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Nuclear Proliferation and Nuclear Weapon-Free Zones in the Mediterranean and Middle East

  • Shalheveth Freier

Abstract

There is a danger of nuclear proliferation in the area. More especially, until it joined the Non-Proliferation Treaty Libya openly but vainly shopped for bombs. But I doubt that this switch in declaratory stance amounts to a change of intent. Israel is alleged to have a nuclear weapon potential the consummation of which depends on a political decision. Irrespective of the near universal criticism of the destruction of the TAMUZ I reactor near Baghdad by Israel, no satisfactory explanation has been given for Iraq’s initial request to France for a plutonium-producing 500 megawatt natural uranium gas-graphite reactor, or for Iraq’s readiness to accept one of the largest research reactors in the world, when denied the initial choice. I do not know whether the Iraqis would have been able to mount a nuclear weapon within five years of reactor start-up as claimed by Israel, but I find it difficult to believe that anything but a nuclear military potential was the principal purpose of the purchases and programme.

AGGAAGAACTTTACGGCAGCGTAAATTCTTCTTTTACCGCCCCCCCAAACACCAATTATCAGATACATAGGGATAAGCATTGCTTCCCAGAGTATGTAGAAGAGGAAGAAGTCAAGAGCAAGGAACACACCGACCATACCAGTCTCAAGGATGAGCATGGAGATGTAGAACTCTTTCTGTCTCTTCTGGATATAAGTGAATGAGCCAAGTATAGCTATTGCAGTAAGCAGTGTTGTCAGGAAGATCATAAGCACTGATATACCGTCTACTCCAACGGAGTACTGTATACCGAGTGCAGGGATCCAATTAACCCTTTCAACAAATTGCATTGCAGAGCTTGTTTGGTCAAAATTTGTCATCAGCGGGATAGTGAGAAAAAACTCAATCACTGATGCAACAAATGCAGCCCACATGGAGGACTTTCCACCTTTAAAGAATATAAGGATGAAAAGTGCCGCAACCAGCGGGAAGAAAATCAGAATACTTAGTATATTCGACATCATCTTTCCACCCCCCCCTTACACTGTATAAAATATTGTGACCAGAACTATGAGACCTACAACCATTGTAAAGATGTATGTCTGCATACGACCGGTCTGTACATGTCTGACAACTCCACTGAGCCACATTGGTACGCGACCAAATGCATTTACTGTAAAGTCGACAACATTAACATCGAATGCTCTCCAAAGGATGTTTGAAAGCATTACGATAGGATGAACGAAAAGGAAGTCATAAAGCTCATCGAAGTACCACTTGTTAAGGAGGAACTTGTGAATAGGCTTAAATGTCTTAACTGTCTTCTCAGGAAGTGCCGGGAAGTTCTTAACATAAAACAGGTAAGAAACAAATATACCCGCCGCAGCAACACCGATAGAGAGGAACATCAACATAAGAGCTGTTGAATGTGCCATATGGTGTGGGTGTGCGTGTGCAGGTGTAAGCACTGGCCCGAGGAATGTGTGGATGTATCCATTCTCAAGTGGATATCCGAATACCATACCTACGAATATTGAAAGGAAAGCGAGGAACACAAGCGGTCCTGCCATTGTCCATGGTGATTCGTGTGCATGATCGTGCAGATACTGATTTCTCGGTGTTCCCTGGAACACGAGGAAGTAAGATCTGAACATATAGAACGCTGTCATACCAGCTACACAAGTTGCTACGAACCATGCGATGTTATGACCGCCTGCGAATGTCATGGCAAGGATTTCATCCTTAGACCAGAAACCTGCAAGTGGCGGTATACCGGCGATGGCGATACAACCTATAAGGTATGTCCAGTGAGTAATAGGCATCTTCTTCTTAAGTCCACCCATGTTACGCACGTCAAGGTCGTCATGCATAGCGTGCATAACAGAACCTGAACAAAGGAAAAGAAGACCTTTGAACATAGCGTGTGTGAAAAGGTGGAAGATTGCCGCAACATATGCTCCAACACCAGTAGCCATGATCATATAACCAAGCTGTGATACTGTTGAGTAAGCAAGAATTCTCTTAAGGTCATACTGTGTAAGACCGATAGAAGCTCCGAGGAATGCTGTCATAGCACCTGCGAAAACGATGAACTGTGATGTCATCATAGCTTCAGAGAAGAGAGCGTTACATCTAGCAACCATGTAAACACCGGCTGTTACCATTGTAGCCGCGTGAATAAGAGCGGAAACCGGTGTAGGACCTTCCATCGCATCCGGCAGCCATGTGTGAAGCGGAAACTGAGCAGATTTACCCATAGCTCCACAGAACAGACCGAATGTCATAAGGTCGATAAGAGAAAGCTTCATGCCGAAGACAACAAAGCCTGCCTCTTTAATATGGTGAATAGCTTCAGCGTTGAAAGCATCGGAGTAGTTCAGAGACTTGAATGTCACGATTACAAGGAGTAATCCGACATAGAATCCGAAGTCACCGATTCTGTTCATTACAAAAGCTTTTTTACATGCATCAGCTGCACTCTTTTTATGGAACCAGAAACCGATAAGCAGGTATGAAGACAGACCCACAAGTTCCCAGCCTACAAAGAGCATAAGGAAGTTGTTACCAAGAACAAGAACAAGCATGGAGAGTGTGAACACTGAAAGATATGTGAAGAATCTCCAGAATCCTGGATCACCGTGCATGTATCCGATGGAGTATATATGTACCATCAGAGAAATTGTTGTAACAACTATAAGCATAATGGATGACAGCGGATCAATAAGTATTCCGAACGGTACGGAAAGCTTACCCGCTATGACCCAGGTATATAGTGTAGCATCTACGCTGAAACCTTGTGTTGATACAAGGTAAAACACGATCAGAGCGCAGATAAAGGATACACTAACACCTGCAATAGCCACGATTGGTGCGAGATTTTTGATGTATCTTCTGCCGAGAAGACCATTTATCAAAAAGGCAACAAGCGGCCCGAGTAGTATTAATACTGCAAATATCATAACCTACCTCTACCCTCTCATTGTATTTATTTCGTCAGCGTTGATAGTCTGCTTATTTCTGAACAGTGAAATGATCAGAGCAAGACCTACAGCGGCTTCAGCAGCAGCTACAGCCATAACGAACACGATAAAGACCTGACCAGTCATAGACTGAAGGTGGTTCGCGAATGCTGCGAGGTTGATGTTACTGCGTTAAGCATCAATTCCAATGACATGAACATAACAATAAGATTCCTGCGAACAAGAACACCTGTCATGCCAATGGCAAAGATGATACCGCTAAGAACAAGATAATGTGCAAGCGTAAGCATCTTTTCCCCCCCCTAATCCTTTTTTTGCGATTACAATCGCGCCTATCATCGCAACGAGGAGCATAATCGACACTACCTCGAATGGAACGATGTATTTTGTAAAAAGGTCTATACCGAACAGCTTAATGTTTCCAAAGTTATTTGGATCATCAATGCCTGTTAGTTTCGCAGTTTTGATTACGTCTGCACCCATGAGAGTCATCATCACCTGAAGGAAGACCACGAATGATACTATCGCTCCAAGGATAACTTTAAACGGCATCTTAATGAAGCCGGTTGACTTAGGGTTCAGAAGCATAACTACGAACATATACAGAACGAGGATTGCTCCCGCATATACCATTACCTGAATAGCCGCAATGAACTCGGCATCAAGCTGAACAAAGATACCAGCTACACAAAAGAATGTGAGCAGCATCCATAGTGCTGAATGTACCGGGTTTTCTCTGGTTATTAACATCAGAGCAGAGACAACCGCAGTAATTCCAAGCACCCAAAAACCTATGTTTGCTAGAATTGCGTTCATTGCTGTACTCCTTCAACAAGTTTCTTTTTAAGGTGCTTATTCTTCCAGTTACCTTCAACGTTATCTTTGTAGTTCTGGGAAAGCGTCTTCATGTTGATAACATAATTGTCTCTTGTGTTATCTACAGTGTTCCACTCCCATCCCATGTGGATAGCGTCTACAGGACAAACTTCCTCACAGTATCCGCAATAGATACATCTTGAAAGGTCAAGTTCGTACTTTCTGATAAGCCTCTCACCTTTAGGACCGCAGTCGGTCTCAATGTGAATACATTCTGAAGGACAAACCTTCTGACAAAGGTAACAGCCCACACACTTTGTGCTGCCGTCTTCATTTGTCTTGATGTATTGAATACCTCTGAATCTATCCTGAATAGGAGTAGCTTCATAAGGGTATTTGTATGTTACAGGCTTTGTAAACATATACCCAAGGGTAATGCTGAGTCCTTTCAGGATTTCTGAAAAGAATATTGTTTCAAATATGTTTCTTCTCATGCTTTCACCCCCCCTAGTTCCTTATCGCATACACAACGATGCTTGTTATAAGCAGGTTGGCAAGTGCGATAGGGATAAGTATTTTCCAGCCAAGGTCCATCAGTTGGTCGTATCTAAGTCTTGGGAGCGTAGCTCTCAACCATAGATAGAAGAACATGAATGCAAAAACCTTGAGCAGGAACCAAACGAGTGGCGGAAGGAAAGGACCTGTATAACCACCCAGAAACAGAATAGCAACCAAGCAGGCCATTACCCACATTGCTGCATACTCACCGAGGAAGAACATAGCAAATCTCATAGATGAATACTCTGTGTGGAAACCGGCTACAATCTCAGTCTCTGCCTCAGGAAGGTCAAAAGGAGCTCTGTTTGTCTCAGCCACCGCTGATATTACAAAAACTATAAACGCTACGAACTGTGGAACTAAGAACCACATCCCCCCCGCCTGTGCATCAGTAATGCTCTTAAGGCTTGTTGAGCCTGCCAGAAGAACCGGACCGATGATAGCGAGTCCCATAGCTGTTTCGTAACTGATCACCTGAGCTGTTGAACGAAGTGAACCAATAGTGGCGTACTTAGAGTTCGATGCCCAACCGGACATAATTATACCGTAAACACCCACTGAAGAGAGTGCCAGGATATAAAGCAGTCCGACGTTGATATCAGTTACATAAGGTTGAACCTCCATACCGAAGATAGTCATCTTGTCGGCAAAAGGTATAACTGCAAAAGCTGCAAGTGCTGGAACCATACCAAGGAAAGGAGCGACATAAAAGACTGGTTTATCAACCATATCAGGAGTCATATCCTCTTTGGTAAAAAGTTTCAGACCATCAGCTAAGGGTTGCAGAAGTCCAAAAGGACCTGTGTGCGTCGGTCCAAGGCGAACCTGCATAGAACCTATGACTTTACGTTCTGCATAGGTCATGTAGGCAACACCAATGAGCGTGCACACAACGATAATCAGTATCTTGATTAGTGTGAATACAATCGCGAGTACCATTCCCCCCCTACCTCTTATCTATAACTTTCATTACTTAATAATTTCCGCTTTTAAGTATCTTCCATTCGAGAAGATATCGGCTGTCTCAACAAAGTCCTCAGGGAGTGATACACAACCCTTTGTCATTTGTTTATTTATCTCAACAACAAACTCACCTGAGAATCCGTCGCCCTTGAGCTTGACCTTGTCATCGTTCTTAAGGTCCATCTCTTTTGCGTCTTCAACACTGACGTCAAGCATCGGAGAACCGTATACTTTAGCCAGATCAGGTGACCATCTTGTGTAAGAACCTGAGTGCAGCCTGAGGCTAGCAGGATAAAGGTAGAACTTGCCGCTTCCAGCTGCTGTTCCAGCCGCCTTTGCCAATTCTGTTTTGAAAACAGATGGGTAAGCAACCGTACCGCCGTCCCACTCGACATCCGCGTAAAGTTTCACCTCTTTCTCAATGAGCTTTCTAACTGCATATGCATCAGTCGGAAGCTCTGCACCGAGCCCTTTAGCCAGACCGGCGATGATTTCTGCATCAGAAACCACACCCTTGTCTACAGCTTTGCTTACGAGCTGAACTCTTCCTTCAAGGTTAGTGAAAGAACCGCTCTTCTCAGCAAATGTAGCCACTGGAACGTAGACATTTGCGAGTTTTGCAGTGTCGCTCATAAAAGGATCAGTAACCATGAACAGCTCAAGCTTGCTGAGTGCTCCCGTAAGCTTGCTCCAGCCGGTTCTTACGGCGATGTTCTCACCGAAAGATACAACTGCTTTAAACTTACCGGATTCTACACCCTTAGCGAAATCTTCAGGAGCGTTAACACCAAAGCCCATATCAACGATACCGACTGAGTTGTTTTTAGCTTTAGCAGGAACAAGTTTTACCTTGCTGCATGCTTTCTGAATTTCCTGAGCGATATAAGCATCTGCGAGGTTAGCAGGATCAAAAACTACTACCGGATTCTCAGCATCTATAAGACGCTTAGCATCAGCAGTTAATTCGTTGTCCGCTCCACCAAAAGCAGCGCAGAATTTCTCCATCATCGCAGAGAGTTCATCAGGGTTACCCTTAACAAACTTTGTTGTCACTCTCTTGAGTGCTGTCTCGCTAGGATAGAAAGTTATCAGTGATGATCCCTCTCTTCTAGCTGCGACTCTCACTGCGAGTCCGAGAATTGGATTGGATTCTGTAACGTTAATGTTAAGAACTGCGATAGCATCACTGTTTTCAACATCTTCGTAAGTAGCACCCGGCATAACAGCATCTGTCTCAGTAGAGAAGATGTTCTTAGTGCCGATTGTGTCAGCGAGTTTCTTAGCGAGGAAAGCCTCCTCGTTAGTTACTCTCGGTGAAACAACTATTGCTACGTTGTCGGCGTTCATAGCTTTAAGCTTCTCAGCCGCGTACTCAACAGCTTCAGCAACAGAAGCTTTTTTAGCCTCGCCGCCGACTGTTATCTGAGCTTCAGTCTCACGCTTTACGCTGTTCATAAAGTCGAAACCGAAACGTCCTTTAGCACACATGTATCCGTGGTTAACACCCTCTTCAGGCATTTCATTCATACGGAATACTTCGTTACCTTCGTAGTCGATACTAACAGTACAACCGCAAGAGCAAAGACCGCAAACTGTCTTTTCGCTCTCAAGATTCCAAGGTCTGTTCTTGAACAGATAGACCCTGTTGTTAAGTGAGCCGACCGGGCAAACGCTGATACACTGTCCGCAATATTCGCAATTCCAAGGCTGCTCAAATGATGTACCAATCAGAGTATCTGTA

Keywords

Middle East Nuclear Weapon Regional Arrangement Arab State Nuclear Programme 
These keywords were added by machine and not by the authors. This process is experimental and the keywords may be updated as the learning algorithm improves.

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References

  1. 1.
    G. Delcoigne, ‘An overview of nuclear-weapon-free zones’, IAEA Bulletin (June 1982), pp. 50–55.Google Scholar
  2. 2.
    Common Security: A Programme for Disarmament Report of the Palme Commission, (London: Pan Books, 1982).Google Scholar

Copyright information

© Pugwash Conferences on Science and World Affairs 1984

Authors and Affiliations

  • Shalheveth Freier

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